Jury hears wiretap of accused in canal deaths
Police bug taped family members talking about night 4 females died
Members of the public in the courtroom for the Shafia murder trial shook their heads in disgust as the jury began to hear wiretap evidence of the three accused discussing the deaths of four family members.
Mohammad Shafia, 58, his wife, Tooba Mohammad Yahya, 41, and their son, Hamed Mohammad Shafia, 20, are each charged with four counts of first-degree murder.
The recording, from a police bug in the Shafia family van, captured the trio dismissing police claims that videotape might exist of one of the family's cars going into the Rideau Canal.
That car — containing the bodies of Shafia sisters Zainab,19, Sahar, 17, and Geeti, 13, as well as Rona Amir Mohammad, 50 — was discovered submerged in the canal in June 2009.
According to the prosecution's opening address, police had asked the family to come back to Kingston to show them how they believed the car accidentally went into the locks and claim some of belongings that were seized.
Police really intended to plant a bug in their vehicle and record the three accused as they drove back to Montreal.
Police claimed video existed
Investigators went back to the scene with the family that day, 20 days after the bodies had been found. One of the investigators told Hamed that police had recently learned there was a camera recording the site and they'd soon be analyzing the video.
According to the prosecutor, there was no such camera. But police led the family to believe there might be one for the purpose of recording their conversation.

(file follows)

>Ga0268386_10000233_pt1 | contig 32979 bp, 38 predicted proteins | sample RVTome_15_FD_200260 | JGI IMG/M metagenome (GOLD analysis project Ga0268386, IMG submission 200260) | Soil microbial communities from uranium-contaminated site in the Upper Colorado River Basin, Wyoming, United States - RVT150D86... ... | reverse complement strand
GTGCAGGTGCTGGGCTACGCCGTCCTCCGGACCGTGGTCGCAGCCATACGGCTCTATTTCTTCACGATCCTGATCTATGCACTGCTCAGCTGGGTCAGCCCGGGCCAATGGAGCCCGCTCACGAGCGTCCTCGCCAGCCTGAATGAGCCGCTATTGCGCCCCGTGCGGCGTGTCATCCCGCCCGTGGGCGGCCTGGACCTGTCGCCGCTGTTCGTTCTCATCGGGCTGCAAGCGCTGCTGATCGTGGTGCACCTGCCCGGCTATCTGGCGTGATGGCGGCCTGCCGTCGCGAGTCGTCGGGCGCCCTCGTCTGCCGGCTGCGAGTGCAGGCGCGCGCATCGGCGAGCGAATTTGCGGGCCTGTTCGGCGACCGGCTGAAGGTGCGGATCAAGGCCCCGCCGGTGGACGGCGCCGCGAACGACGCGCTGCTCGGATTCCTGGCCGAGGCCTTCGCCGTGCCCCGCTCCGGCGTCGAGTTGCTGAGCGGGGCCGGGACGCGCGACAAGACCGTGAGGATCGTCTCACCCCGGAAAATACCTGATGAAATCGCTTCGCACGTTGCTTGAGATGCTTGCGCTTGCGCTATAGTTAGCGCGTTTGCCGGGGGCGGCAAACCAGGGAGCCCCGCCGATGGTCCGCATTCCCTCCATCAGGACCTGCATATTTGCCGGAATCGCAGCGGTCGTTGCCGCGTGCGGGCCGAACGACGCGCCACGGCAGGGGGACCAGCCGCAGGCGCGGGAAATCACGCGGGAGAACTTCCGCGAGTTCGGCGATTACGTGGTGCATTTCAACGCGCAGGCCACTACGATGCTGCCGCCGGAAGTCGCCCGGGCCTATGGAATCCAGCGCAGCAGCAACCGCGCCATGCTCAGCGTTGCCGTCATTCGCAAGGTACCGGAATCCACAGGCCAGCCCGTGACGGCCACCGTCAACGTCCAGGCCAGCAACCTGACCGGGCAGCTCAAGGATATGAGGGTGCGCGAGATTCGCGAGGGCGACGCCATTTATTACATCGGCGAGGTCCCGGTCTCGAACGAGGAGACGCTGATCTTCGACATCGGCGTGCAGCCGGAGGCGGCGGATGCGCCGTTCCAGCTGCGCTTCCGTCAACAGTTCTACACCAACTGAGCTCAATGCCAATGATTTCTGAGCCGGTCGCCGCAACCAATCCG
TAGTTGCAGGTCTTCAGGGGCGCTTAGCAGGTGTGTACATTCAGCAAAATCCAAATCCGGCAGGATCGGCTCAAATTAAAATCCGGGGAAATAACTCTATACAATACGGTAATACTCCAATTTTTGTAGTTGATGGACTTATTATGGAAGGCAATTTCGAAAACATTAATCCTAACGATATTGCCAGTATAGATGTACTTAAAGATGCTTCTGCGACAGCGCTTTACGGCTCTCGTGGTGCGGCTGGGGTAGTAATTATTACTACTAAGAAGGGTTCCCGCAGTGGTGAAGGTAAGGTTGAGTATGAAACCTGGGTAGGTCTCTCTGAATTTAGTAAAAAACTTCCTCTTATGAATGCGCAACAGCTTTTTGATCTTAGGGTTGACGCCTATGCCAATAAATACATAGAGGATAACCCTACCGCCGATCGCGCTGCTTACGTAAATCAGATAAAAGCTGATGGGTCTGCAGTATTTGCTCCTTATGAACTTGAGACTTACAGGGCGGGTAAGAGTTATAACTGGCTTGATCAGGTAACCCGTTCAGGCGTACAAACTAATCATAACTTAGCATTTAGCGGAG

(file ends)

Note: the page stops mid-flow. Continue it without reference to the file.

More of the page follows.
On the way back to Montreal, on a recording played for the jury Thursday, the three accused discuss the possibility there might be a video. They quickly dismiss any notion of its existence.
Yahya says it was pitch black outside and there was no glimmer of light. She says the police are lying and Shafia agrees.
The wiretap evidence came after another family member took the stand for the prosecution.
Yahya's uncle, Latif Hyderi, told the court that one of the sisters married simply to get revenge for cruelty suffered at the hands of her father.
Zainab had told Hyderi that she was sacrificing herself for her sisters' freedom.
Hyderi's identity was protected under a publication ban until his testimony concluded Thursday afternoon.
The marriage went ahead, but left the family in turmoil. It was annulled after only one day.
When Hyderi told Shafia about the conversation with his daughter, he said it was a good thing he wasn't there, or he would have killed her.
Hyderi told the jury that Shafia called him and said his daughter was "a very dirty whore," and wondered why she was dishonouring her father.
He also said in 20 years, he'd never heard Shafia call Zainab by her name. He referred to her as a "black snake."
After he finished testifying, Hyderi spoke to reporters outside the courthouse and said this has been a terrible weight on his shoulders and he's relieved it's now been lifted.The trial continues Monday with more of the wiretap evidence.